Discussion of hyperspace rapidly became very complex after Einstein-we must save that for another article. But let us note several things: It is indeed quite likely that the physical, material world we live in has many more than four dimensions.

Ten is a reasonable number to make our physics simple. Discussion of hyperspace still leaves the issue of where God now lives, since he was long ago excluded from the "fourth" dimension. Unfortunately some modern Christian apologists have implied that God is merely a higher-dimensional being, a cosmic giant who pokes his fingers into our world from time to time, alarming us with visions or miracles which we cannot fully understand. Is God a super being from another dimension?

I don't mean to imply that miracles, visions and UFO intrusions from higher dimensions do not occur! They most certainly occur and I believe they are all real extra-dimensional happenings. The point is: God is not made of matter, He is Spirit and spirit is something fundamentally different from matter.

There is an all-important point to keep in mind in our discussions of modern physics and that is that "God is a Spirit and those who worship Him must worship Him in spirit and in truth." (John 4:24) Spirit is not the same thing as matter!

We can talk endlessly about matter/energy, space and time in the created material world, but that still leaves a higher realm of God and his angels. Who are they and where do they live? What are the unseen worlds they inhabit? Beyond our amazing physical world is yet another realm where different laws apply and where time flows at a different pace.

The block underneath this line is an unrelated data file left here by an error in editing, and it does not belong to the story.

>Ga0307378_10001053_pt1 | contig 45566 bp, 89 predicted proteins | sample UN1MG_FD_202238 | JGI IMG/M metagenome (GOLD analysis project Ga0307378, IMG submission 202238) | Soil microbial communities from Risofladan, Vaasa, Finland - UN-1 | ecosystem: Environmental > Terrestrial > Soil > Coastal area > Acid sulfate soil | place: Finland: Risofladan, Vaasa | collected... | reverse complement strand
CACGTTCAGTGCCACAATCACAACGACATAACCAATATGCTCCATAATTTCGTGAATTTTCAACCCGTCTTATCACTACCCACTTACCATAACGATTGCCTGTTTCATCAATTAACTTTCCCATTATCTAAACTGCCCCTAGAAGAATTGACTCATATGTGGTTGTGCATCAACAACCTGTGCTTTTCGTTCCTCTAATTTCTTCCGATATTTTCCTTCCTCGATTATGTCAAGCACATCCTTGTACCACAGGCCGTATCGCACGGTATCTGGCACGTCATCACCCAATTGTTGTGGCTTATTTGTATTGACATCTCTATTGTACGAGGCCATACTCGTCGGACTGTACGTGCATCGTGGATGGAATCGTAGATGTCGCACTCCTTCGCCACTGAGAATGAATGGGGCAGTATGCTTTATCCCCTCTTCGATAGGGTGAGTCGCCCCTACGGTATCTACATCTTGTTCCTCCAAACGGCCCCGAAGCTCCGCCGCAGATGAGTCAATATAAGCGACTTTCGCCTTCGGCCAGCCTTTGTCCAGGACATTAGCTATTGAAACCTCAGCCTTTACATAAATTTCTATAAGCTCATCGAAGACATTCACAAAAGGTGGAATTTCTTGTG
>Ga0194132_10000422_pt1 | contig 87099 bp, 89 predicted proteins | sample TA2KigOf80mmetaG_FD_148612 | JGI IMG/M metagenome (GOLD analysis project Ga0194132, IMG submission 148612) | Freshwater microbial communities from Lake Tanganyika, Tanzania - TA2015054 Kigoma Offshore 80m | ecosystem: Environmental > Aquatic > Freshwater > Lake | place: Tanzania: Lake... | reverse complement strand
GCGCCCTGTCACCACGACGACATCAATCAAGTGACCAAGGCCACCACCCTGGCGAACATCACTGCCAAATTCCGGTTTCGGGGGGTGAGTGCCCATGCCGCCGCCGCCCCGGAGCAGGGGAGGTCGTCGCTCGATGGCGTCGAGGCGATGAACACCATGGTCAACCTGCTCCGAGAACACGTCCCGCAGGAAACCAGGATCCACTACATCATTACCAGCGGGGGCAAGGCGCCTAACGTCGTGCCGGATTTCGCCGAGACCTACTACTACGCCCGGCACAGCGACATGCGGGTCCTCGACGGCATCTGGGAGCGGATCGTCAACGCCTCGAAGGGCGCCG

To talk first of matter and now of spirit is also to go beyond the scope of this short introductory article. Suffice it to say, our knowledge and understanding of the physical world comes through the scientific method, which is based both on observations and on mathematical models that can be tested and verified by measurements and experiments.

The spiritual world is something we know about by personal revelation from our God.3 Most marvelous of all, God has created man to live simultaneously in the material and in the spiritual world. He wants us to be at home in two worlds-he wants us in His training program designed to prepare us for an amazing greater world which is to come.

The opening of doors for us to enter into other worlds was accomplished by the sacrificial work of Jesus Christ on the Cross-we live in a moral universe, and much more than physics is involved in the superhyperspace the Bible calls the "heavens."

"Since we have the same spirit of faith as he had who wrote, 'I believed, and so I spoke,' we too believe, and so we speak, knowing that he who raised the Lord Jesus will raise us also with Jesus and bring us with you into his presence. For it is all for your sake, so that as grace extends to more and more people it may increase thanksgiving, to the glory of God. So we do not lose heart. Though our outer nature is wasting away, our inner nature is being renewed every day. For this slight momentary affliction is preparing for us an eternal weight of glory beyond all comparison, because we look not to the things that are seen but to the things that are unseen; for the things that are seen are transient, but the things that are unseen are eternal."

2 Cor. 4:13-18

For further study, explore Chuck's briefing package Beyond Perception.


  1. Michio Kaku, Hyperspace: A Scientific Odyssey Through Parallel Universes, Time Warps, and the 10th Dimension, Anchor Books Doubleday, New York. 1994. A wonderfully valuable and important book.
  2. Abbott, Edwin A., Flatland, 1884.
  3. For more on the limitations of science see Steps in the scientific method are outlined in, and describes the nature of Biblical revelation in contrast with mere mystical experience and with data from science.